More glass enhancements that lend a wonderful feel to the proceedings.
Back to the monastary.

Most of the trees and all of the monastary are Cosgrove's work.

 A year or two later Selznick embarked upon another technicolour production, this one being the delightful ADVENTURES OF TOM SAWYER (1938),  A number of lovely matte shots permeate this thoroughly enjoyable film of the famed Mark Twain classic tale.  The casting is terrific, with young Tommy Kelly stealing the show as everybody's favourite kid hungry for adventure.  I could easily imagine pre-adolescent audiences of the day screaming with delight in movie houses throughout this film and immediately re-enacting all of Tom's daring do straight after the movie emptied out.

Again Cosgrove and Slifer teamed and produced siome great heavily romanticised shots which suited the theme, time and notion so well.  Legendary production designer William Cameron Menzies was on staff here, at least for the substantial cave sequences which occupy the last 20 minutes of the film.  Menzies' creations supplemented with Cosgrove's glass art just added to the thrills and fun. Of course Menzies would be one of the key creative members of the next up GONE WITH THE WIND, and much of that film's grandeur is due to him.  So, on with the mattes.......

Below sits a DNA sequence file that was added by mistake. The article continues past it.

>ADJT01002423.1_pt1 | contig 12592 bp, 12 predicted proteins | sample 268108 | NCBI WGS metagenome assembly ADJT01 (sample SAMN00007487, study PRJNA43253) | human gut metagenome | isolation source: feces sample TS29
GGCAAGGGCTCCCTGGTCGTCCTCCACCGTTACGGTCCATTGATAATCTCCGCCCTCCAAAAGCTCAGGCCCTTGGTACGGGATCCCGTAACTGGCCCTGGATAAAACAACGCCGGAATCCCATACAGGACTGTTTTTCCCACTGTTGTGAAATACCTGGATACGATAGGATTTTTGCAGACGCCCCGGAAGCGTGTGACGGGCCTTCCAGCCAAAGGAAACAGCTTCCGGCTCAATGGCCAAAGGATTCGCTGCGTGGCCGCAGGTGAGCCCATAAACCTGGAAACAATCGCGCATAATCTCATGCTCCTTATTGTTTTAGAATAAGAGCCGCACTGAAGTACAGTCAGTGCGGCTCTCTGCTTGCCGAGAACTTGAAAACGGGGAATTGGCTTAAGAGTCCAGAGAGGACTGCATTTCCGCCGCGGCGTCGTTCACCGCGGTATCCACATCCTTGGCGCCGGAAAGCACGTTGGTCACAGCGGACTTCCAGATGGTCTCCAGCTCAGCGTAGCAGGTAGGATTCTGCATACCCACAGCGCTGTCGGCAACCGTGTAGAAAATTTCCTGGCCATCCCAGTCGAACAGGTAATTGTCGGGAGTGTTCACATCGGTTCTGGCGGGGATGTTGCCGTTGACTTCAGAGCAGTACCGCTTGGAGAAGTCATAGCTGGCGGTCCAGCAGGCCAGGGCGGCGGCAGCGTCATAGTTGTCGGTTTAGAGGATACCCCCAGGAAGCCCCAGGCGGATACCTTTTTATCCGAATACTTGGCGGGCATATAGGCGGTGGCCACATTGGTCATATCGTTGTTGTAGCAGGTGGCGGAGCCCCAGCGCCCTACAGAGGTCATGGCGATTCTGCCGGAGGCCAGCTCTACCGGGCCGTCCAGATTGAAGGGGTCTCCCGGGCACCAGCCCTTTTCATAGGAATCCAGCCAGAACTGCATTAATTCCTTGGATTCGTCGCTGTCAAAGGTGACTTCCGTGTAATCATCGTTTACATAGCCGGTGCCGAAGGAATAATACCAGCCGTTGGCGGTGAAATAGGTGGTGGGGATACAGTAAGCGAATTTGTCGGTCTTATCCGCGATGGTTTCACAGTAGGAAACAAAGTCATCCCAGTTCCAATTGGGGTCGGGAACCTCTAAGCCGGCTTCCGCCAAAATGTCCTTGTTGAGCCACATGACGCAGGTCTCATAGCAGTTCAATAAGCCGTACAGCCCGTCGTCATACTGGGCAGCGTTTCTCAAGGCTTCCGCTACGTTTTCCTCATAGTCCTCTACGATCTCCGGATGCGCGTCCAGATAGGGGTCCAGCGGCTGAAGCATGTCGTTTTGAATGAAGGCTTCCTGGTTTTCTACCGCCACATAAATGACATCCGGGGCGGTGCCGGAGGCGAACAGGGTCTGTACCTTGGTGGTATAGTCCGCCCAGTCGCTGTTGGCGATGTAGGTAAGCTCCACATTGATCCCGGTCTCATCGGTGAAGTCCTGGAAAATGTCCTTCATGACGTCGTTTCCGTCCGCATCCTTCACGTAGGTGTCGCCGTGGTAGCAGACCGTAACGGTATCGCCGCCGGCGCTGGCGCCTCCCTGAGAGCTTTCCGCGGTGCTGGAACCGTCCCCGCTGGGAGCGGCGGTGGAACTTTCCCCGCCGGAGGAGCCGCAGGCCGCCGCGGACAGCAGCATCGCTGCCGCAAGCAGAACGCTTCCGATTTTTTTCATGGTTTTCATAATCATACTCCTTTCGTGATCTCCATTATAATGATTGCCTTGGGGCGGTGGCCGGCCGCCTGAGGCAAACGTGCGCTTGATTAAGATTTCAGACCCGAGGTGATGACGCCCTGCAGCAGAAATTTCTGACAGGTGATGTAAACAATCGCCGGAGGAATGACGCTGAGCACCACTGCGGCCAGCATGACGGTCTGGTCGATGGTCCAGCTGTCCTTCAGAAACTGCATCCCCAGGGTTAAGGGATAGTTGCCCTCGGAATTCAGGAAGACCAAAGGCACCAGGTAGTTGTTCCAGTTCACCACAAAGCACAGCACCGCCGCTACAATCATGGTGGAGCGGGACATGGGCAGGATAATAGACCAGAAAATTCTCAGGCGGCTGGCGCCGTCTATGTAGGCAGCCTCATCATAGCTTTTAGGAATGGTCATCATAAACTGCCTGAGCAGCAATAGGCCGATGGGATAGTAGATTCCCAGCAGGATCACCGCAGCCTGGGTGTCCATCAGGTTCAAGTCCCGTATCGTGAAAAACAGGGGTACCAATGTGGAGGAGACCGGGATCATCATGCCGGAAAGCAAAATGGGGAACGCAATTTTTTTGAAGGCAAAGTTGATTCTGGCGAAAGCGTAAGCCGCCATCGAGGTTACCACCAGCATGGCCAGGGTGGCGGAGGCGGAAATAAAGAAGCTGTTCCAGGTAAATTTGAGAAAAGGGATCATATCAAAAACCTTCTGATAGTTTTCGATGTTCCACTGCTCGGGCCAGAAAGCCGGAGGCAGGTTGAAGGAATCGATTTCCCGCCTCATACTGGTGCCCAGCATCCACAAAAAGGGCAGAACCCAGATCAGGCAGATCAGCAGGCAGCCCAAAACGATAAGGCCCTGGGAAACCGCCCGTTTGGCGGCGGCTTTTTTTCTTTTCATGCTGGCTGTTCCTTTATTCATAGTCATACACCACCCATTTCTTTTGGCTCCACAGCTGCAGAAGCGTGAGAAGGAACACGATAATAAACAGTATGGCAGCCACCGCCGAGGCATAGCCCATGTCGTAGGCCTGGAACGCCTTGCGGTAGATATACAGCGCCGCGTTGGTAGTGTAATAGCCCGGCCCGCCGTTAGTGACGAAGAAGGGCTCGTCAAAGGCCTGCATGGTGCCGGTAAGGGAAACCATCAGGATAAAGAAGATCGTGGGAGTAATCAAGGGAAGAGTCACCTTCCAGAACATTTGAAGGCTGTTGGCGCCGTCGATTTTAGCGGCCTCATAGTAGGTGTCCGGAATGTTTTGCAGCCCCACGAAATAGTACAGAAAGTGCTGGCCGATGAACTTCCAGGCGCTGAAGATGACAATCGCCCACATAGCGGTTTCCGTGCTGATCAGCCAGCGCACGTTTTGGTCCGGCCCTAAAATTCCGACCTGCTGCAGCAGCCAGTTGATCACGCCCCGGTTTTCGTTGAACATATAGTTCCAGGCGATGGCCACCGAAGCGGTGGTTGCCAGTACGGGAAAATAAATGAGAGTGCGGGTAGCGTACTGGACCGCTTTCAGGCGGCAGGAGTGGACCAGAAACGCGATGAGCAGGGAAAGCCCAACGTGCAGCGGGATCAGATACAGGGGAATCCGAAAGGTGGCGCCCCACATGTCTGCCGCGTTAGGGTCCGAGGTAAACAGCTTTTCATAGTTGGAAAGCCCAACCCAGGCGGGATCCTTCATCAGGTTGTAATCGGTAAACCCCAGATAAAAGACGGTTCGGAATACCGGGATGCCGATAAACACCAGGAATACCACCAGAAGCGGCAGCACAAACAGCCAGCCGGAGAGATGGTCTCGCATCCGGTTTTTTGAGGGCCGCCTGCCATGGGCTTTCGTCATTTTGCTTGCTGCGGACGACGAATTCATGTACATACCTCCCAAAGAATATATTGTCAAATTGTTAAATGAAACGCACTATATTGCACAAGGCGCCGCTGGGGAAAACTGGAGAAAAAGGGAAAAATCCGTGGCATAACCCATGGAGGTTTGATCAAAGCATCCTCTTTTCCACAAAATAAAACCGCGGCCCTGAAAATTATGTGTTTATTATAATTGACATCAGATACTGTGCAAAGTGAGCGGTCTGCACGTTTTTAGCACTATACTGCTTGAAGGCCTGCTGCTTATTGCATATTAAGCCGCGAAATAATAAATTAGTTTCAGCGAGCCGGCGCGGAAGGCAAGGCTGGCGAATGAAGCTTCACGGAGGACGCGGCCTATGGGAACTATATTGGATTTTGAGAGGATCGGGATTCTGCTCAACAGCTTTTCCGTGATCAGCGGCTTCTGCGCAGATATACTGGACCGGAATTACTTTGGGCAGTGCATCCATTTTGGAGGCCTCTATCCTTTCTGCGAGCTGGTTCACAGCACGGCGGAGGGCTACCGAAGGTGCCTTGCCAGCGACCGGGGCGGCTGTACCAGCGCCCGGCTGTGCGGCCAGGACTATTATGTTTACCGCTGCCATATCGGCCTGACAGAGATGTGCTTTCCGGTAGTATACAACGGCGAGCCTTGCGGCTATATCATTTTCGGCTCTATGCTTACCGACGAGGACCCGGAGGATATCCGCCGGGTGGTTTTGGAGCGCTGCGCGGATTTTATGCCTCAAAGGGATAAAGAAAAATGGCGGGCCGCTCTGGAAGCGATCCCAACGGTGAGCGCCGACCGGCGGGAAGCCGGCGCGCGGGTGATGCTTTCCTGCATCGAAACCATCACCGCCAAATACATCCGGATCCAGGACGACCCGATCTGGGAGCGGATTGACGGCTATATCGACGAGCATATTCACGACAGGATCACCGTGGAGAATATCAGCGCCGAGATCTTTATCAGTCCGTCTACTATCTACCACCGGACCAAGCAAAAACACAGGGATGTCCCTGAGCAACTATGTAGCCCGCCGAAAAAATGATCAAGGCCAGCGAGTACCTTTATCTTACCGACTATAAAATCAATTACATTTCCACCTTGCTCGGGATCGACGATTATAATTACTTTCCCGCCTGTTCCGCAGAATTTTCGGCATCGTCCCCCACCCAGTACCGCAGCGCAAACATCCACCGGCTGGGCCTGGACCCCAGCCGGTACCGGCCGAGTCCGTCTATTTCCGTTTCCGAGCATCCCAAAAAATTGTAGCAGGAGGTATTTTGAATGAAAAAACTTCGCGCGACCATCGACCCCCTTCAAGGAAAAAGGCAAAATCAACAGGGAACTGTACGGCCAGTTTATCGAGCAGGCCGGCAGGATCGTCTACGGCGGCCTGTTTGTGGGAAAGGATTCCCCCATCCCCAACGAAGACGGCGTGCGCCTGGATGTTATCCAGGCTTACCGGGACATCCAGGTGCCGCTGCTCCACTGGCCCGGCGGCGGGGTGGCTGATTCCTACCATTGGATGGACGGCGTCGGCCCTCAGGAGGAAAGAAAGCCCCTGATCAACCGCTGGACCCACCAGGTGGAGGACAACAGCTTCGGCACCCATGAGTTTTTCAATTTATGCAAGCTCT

Tommy Kelly - the kid just stole the show!

Cosgrove establishing shots of the small backwaters town.
A classic and customary Cosgrove sky - a specialty which would present itself again and again in many films Jack painted on over his career.  See DUEL IN THE SUN for some fantastic examples.